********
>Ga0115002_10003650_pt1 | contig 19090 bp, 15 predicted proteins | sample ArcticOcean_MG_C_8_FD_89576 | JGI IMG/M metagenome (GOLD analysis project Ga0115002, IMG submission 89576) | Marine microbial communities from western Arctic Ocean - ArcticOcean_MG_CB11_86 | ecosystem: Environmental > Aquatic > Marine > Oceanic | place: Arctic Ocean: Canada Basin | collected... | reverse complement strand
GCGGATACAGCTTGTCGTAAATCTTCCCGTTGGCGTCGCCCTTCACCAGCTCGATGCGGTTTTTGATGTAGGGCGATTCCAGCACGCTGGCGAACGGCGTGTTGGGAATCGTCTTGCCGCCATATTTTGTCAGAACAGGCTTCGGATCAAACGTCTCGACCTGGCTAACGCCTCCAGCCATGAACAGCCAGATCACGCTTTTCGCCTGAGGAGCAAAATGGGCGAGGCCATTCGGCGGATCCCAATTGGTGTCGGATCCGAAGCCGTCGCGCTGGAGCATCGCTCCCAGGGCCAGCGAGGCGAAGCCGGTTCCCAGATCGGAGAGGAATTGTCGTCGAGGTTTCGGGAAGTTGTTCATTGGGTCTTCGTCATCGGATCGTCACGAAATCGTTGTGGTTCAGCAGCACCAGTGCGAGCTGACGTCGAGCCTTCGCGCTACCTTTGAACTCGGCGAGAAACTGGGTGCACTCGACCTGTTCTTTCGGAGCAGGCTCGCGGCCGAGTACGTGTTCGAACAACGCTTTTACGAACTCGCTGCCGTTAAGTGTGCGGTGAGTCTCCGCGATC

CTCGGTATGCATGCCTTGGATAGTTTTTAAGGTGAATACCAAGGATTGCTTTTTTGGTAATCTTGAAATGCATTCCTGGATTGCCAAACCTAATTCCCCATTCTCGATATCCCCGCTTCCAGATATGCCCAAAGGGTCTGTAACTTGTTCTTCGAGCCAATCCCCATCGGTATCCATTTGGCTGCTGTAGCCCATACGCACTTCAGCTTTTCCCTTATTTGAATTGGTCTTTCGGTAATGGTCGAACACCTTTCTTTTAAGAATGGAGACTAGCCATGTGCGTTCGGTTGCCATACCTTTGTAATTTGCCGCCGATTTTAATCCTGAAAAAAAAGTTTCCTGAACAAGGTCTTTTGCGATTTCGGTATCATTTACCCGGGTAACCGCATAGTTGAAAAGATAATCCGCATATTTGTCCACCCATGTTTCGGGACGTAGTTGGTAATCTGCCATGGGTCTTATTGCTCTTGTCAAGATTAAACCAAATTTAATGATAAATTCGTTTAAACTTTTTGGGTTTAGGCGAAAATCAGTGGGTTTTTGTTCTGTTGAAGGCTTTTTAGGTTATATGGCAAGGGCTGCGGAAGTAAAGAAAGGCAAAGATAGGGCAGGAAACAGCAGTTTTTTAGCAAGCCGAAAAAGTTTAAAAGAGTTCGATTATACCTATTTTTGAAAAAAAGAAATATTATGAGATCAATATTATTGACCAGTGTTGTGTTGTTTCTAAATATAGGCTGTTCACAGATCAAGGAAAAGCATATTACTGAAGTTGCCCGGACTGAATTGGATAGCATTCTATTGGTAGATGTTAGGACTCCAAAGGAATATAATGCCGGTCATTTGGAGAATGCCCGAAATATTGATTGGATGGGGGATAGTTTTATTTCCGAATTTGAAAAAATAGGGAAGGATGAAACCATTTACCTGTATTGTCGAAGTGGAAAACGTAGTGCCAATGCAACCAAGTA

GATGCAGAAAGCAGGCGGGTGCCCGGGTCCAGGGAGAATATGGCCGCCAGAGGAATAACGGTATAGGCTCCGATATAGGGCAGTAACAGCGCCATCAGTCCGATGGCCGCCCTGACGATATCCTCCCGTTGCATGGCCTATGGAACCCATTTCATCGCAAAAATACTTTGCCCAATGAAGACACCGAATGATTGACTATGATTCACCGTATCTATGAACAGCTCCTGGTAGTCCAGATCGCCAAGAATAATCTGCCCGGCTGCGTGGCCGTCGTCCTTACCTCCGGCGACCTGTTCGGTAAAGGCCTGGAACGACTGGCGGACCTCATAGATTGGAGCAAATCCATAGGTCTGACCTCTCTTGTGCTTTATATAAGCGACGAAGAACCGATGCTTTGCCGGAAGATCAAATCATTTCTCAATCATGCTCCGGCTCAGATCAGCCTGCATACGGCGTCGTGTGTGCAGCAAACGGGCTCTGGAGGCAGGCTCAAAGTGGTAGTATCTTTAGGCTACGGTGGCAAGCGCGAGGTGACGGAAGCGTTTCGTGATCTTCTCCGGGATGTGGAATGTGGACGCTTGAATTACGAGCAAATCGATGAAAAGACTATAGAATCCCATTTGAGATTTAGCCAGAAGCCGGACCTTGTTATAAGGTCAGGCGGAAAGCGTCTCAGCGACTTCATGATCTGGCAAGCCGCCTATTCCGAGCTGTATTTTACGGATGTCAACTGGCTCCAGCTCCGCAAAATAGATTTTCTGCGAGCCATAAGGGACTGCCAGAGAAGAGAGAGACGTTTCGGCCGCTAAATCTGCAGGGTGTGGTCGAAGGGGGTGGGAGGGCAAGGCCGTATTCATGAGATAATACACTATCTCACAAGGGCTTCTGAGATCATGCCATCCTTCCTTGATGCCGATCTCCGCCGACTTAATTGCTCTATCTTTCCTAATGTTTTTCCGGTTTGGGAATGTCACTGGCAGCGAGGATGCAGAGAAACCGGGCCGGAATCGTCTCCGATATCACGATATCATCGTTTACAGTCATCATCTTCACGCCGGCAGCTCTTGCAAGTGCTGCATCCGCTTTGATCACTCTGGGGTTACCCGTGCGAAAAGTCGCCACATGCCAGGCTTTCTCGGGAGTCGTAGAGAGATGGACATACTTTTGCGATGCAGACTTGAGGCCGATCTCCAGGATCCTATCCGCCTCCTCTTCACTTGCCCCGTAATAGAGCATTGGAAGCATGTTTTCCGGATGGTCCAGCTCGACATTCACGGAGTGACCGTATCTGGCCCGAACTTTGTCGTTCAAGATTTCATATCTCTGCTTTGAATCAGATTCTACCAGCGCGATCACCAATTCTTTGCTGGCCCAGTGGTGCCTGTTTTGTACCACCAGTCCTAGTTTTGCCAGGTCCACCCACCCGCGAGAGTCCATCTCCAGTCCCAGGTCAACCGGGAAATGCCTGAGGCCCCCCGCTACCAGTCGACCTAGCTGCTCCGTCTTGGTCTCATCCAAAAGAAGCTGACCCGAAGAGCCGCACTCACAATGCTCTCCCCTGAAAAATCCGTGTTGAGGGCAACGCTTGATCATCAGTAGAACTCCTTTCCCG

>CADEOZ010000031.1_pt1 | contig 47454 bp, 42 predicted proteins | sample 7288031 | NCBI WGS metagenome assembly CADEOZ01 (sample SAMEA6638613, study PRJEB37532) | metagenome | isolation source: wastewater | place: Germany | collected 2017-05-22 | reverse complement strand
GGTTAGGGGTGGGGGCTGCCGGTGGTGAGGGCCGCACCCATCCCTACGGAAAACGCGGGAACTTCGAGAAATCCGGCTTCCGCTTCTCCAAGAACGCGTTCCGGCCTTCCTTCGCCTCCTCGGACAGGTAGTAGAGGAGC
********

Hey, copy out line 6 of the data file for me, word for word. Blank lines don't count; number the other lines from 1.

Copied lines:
GGTTAGGGGTGGGGGCTGCCGGTGGTGAGGGCCGCACCCATCCCTACGGAAAACGCGGGAACTTCGAGAAATCCGGCTTCCGCTTCTCCAAGAACGCGTTCCGGCCTTCCTTCGCCTCCTCGGACAGGTAGTAGAGGAGC